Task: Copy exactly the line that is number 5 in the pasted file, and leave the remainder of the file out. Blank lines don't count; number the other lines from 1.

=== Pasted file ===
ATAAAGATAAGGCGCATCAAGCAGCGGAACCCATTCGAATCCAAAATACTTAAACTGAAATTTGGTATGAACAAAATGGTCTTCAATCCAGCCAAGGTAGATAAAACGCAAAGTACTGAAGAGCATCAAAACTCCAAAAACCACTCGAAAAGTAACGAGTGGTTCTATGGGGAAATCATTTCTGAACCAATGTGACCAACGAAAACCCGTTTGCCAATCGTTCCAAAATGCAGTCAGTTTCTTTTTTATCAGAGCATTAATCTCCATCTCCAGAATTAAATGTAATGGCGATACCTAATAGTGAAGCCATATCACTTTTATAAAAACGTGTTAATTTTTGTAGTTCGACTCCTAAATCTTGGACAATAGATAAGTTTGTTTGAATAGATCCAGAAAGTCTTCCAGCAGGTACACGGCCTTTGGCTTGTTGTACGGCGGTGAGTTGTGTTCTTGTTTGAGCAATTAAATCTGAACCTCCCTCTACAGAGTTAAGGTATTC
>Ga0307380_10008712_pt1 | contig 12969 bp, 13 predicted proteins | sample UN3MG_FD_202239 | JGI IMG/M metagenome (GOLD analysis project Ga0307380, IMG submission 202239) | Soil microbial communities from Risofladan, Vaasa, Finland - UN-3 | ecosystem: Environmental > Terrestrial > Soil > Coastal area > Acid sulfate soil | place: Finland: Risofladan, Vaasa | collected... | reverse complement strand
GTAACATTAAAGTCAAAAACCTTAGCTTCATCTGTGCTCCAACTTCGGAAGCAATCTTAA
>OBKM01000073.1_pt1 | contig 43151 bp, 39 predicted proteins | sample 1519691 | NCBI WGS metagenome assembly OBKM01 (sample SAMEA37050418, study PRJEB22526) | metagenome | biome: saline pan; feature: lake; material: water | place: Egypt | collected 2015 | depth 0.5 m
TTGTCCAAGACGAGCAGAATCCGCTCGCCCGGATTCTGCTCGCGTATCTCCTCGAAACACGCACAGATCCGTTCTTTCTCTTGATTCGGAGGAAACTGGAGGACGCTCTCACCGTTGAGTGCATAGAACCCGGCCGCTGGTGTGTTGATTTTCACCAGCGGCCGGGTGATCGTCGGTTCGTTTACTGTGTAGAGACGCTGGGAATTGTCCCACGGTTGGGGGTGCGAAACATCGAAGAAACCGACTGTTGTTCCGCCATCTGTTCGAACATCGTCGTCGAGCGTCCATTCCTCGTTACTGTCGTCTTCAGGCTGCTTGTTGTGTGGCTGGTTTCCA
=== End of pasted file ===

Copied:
TTGTCCAAGACGAGCAGAATCCGCTCGCCCGGATTCTGCTCGCGTATCTCCTCGAAACACGCACAGATCCGTTCTTTCTCTTGATTCGGAGGAAACTGGAGGACGCTCTCACCGTTGAGTGCATAGAACCCGGCCGCTGGTGTGTTGATTTTCACCAGCGGCCGGGTGATCGTCGGTTCGTTTACTGTGTAGAGACGCTGGGAATTGTCCCACGGTTGGGGGTGCGAAACATCGAAGAAACCGACTGTTGTTCCGCCATCTGTTCGAACATCGTCGTCGAGCGTCCATTCCTCGTTACTGTCGTCTTCAGGCTGCTTGTTGTGTGGCTGGTTTCCA